The Biden administration says it has a plan to clean up toxic coal ash
ARI SHAPIRO, HOST:
Today, the Biden administration said it plans to do more to clean up coal ash sites across the country. That's the highly toxic waste that's left after coal is burned for electricity. As Amy Green of member station WMFE reports, as much as half the nation's coal ash is unregulated by the EPA.
AMY GREEN, BYLINE: In Orlando, a 175-foot pile of coal ash looms as a stark symbol of this booming region's reliance on fossil fuels.
PIPER VARGAS: Here - yeah, you can see, this just looks like dirt piles.
GREEN: Piper Vargas is a local resident and activist. The coal ash landfill might be easy to miss right beside two towering coal plants. Vargas lives six miles from the Orlando landfill with her husband and two young sons.
VARGAS: What happens to the waste from after when they burn it? That was something that nobody - most people don't think about or know about what they do with that toxic waste.
GREEN: Coal ash represents one of the largest streams of industrial waste in the country. The waste usually is disposed of in vast watery impoundments called ponds or, like in Orlando, dry landfills. The coal ash contains toxic contaminants like mercury and arsenic that are associated with cancer and other ailments. Many disposal sites are unlined or poorly lined, and groundwater contamination has been documented in 39 states and Puerto Rico. Wind also can carry dust particles from the sites for miles, and the contaminants can pollute the surrounding environment and be inhaled by residents. Here's Frank Holleman of the Southern Environmental Law Center.
FRANK HOLLEMAN: It's a ticking time bomb and a long-term slow polluter, as well as, at any time, it's a disaster waiting to happen.
GREEN: The Obama administration in 2015 enacted the nation's first rules for coal ash because of disasters in Tennessee and North Carolina where massive amounts of the toxic waste spilled into local rivers. But the rules extend only to existing and new disposal sites. Dumping that stopped before the rules took effect is exempt. Environmental watchdogs like Lisa Evans of Earthjustice want the Biden administration to close the loophole now as more and more coal plants shut down.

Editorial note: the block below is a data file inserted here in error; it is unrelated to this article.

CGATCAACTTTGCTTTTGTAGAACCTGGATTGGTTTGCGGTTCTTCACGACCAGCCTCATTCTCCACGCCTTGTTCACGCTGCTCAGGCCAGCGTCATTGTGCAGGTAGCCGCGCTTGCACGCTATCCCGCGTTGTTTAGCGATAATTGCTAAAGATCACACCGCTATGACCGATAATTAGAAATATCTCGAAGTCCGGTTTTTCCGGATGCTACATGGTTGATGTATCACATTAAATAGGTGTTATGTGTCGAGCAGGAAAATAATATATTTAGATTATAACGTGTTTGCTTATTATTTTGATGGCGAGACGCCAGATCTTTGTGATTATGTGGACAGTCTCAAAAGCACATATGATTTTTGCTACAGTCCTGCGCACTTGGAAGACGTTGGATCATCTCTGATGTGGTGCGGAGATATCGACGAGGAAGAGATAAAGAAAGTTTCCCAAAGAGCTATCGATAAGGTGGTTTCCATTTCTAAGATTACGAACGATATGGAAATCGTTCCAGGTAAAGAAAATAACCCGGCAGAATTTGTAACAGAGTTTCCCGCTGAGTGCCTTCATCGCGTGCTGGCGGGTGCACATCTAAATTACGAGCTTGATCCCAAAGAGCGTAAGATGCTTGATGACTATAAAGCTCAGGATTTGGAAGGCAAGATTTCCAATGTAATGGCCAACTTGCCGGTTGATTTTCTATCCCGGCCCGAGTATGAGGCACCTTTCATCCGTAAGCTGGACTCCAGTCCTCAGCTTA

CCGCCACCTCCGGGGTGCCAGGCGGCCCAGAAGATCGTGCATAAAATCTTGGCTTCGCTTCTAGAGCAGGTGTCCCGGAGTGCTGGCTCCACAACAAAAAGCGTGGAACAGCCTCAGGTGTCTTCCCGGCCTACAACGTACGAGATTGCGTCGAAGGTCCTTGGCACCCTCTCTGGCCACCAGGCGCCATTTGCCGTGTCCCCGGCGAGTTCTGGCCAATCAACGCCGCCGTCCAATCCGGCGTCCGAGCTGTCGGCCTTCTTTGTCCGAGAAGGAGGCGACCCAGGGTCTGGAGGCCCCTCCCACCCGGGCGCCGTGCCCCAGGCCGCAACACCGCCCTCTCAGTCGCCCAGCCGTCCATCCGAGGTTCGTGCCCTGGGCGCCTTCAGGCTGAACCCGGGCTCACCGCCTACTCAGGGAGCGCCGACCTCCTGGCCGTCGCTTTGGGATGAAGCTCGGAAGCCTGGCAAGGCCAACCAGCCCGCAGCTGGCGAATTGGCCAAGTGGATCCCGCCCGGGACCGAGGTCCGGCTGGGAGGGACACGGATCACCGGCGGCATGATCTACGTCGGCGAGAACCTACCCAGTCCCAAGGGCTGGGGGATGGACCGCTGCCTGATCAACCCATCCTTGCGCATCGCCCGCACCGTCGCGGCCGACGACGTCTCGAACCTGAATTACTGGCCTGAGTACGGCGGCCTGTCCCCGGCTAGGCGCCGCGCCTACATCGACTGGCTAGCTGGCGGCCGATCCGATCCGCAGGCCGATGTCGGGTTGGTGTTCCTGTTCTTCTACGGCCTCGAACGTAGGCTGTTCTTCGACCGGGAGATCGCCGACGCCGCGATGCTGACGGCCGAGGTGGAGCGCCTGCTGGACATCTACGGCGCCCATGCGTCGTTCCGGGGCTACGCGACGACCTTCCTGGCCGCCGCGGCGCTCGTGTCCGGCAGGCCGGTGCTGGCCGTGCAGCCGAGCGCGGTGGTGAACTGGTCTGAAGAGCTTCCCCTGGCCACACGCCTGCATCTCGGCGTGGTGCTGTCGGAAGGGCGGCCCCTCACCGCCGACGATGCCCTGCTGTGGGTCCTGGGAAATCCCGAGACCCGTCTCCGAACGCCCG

LISA EVANS: You're going to have this poisonous legacy which could last permanently in many, many sites.
GREEN: The Biden administration says it will start enforcing rules to clean up coal ash ponds to protect groundwater, and Evans hopes more regulations follow. In Orlando, the municipal utility has dumped coal ash for nearly 30 years at a landfill situated among several middle- and upper-class residential neighborhoods. Raquel Fernandez of the Sierra Club is sitting in a park in one of them.
RAQUEL FERNANDEZ: It's a beautiful community. And like I said, it's very, very family-friendly. I mean, we're, like, across from a daycare where the kids are playing outside.
GREEN: The dumping stopped at the oldest part of the landfill 52 days before the new rules took effect, exempting the toxic waste from the regulations and, if any problems are found, a requirement to take corrective action. In 2018, a lawsuit filed on behalf of the area's some 30,000 residents alleged the site was responsible for a cancer cluster, including certain kinds of pediatric cancer. Utility spokesman Tim Trudell says the claims were unsupported by sound science, and the plaintiffs dropped the suit in 2020.
TIM TRUDELL: OUC understands that we have a responsibility to our community. We've always felt that way. We will continue to monitor that site for as long as it takes.
GREEN: Meanwhile, the utility has a plan to abandon coal-based power generation altogether and transition to cleaner energy sources. But Trudell says there are no immediate plans for relocating the coal ash.
For NPR News, I'm Amy Green in Orlando.
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